El Mensajero (English)

Posted: November 14, 2017

Last Updated: November 15, 2017

EMC photo by John Haeger

Jann López Pabón and Jennifer A. Santana filled out paperwork to receive assistance Nov. 9 at a new welcome center in Rochester after fleeing Puerto Rico following the hurricane. Pabón said he has been here since Oct 27 and lost his home and job following the hurricane.

Rochester welcomes Puerto Ricans fleeing Hurricane Maria’s devastation

By Annette Jiménez/EMC

ROCHESTER — Ana Berrios said when Hurricane Maria hit Naguabo, Puerto Rico, the storm shattered her windows and her home was completely flooded with water.
 
“El ruido fue horrible,” dijo Berrios. “Fue como un monstro. Ese ruido lo tengo en mi cabeza todavia que horrible que fue. Pensaba que la se iba caer la casa complete.”
 
University of Rochester aids students displaced by hurricanes

“The sound was horrible,” Berrios said. “It sounded like a monster. I can still hear the sound in my head, that is how horrible it was. I thought the house would fall in on itself.”
 
Berrios recounted her story to El Mensajero Católico Oct. 28 as she ate lunch with her daughters during the fifth-annual Latino Parent Conference at the David Gantt Recreation Center. Relatives had given Berrios the money she needed to bring her family to Rochester, she said, noting that she has friends who live in the area. Her 19-year-old daughter is due to have a baby Nov. 24, and they wanted her to be able to deliver in a safe place.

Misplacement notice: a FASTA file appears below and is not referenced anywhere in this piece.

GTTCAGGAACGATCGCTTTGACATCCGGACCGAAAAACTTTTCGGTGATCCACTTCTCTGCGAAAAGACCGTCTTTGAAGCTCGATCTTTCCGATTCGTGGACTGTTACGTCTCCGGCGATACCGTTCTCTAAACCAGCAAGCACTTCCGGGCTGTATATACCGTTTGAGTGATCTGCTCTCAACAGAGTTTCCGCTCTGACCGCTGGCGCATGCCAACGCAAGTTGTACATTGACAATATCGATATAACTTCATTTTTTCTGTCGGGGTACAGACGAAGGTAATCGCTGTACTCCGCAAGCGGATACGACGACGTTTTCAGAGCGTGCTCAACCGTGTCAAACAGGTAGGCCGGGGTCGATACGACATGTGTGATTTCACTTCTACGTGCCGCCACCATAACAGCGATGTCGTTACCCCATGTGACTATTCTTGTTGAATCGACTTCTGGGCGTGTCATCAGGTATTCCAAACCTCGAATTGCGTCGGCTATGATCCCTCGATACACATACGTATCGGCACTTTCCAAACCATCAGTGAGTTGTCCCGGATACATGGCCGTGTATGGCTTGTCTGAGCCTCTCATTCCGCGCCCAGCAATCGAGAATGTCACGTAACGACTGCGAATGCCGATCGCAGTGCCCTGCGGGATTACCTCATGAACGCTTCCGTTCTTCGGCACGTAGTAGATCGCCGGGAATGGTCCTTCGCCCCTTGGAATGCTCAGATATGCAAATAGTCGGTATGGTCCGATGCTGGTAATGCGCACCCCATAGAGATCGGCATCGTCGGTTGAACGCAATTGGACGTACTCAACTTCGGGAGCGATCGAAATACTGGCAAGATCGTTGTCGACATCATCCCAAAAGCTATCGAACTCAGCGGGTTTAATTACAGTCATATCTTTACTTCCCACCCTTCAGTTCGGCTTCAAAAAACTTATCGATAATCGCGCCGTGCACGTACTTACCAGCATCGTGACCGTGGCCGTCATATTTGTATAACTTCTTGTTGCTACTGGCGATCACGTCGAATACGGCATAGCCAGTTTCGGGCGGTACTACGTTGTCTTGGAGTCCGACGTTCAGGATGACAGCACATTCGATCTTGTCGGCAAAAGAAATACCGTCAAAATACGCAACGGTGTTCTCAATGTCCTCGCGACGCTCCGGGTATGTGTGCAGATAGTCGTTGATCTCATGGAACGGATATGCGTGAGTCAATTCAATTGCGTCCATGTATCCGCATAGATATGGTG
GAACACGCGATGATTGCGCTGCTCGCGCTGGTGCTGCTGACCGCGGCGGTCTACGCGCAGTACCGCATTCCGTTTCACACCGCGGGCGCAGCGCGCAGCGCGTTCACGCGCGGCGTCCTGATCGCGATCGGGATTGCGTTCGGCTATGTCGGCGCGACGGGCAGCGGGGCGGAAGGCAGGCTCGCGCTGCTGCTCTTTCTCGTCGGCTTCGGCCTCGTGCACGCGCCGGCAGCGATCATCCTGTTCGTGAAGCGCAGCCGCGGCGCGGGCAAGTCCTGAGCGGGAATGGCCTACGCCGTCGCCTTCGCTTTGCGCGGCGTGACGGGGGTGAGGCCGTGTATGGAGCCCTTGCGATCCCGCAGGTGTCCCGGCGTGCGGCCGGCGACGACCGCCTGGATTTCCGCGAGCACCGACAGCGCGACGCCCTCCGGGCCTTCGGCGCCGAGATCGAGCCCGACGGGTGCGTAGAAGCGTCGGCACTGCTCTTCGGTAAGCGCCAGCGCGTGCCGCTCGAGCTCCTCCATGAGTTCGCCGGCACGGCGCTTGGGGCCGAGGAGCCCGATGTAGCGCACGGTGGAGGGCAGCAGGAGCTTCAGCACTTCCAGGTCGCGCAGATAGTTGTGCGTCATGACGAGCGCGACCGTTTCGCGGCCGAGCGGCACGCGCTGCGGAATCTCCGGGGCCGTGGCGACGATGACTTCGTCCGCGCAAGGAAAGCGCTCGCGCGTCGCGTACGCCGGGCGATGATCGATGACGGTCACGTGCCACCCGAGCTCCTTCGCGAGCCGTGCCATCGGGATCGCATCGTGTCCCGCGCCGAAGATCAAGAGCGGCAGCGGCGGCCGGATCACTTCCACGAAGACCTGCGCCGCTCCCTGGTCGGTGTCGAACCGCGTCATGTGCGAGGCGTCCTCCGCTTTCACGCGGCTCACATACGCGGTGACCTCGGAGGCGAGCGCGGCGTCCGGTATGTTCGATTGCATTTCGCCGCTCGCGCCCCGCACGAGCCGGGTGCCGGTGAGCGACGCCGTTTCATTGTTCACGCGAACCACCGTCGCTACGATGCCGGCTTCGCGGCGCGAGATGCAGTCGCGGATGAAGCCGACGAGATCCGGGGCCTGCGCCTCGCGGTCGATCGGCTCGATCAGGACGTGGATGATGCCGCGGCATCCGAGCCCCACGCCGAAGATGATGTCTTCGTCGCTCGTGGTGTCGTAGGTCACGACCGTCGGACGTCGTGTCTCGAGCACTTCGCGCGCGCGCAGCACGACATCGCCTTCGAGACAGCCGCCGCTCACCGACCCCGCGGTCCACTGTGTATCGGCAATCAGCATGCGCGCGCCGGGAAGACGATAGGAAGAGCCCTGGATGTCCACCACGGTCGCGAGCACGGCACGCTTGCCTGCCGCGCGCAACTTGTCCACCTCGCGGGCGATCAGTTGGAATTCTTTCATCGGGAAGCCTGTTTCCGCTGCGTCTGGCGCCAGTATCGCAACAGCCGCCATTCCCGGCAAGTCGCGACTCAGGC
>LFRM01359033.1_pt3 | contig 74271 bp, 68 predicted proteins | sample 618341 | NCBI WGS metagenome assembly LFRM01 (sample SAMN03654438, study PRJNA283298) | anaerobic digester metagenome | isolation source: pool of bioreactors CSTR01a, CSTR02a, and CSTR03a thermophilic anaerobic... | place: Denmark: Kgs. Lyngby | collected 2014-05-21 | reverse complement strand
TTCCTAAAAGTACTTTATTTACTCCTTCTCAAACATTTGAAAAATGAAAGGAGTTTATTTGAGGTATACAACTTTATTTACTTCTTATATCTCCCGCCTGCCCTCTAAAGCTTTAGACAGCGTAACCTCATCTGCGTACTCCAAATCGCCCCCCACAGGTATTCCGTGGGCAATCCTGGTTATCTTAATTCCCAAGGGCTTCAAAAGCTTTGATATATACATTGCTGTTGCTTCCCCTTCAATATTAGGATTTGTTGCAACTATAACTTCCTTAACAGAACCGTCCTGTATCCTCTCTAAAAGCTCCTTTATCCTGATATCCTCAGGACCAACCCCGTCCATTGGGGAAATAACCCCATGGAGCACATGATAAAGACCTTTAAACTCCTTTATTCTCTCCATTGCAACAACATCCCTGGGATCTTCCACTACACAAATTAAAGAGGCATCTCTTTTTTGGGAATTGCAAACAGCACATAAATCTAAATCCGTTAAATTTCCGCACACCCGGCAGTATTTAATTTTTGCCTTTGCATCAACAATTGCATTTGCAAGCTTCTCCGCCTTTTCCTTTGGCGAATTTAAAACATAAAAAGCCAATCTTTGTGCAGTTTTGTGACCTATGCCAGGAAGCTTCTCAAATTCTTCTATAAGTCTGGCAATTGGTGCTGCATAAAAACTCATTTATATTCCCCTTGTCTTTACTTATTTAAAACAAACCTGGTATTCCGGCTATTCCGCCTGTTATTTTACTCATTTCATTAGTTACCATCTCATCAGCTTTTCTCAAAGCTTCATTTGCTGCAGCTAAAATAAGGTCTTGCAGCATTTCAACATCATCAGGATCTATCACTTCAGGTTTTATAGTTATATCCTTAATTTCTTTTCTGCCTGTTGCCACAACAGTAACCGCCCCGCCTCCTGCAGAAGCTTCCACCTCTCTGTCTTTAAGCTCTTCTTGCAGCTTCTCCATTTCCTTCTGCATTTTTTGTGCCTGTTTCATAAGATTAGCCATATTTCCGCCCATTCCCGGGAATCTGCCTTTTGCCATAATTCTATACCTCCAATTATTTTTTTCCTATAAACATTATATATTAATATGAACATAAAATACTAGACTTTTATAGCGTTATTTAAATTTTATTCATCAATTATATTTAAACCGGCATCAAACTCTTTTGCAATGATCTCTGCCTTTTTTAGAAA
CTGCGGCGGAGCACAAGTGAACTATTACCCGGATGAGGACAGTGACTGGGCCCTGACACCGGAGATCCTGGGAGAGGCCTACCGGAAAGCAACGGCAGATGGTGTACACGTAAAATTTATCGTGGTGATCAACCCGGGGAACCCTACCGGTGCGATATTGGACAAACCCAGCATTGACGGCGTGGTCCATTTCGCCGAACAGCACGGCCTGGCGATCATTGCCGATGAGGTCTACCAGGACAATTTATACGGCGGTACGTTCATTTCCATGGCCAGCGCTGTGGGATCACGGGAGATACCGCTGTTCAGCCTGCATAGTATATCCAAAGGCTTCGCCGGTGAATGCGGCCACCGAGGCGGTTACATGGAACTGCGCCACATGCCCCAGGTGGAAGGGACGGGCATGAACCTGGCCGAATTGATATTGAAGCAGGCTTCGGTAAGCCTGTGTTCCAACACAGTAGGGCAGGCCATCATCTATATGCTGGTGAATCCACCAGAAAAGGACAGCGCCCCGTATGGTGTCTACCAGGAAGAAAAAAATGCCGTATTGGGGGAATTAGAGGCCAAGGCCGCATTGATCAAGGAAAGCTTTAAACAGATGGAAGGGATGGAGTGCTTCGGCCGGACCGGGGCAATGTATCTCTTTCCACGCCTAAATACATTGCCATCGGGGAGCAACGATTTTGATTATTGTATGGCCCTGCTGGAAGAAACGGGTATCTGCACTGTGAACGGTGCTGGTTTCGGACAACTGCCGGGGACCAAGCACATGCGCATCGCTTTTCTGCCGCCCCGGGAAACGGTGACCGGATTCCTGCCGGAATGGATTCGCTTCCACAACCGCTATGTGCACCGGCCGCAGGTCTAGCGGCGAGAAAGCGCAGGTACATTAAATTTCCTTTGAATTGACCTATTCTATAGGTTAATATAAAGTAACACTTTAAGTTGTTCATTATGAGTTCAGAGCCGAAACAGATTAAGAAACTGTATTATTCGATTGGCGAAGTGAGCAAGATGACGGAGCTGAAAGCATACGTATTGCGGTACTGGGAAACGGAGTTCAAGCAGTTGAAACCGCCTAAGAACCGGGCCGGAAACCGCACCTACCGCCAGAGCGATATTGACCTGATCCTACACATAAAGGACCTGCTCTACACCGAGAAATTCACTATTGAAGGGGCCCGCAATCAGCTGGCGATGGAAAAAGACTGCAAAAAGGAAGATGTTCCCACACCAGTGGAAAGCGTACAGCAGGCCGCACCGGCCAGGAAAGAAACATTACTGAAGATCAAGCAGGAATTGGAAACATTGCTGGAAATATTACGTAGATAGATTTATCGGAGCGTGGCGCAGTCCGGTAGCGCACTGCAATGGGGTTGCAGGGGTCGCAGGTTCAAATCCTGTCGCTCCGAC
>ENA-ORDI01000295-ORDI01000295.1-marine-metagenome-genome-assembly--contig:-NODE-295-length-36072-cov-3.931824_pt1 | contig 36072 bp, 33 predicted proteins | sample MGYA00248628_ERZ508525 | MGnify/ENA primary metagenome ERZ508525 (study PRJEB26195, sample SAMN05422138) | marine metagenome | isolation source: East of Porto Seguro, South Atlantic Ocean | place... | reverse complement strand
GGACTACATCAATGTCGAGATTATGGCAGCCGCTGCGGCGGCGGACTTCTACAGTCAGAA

Prior to leaving Puerto Rico, she said her family had no access to water or food. Their flight was cancelled several times before they were able to arrive in Rochester on Oct. 16. At first, the family stayed in a shelter but now have an apartment, Berrios added. And her younger daughter, who is 15, is now enrolled at Joseph C. Wilson Magnet High School.
 
She has not made any decisions about returning to the island.
 
“Me queda por aca por ahora,” dijo Berrios.
 
“I’m staying for now,” Berrios said.
 
Berrios was among the nearly 200 participants at the Latino conference, many of whom are relatives or guardians of the more than 150 students from Puerto Rico who have enrolled in city schools following the hurricane, noted Superintendent Barbara Deane-Williams. The district also expects to hire needed bilingual staff and employees from Puerto Rico, she said.
 
In addition to a meal, the event offered guidance on navigating the district and information from community agencies. Keynote speaker Ida Peréz encouraged parents to remain active in their children’s education. Families also received free books, clothing and children’s coats.
 
“We recognize many of you have been impacted directly or indirectly by Hurricane Maria,” Deane-Williams said to the conference participants. “We want to say unequivocally you are welcome here.”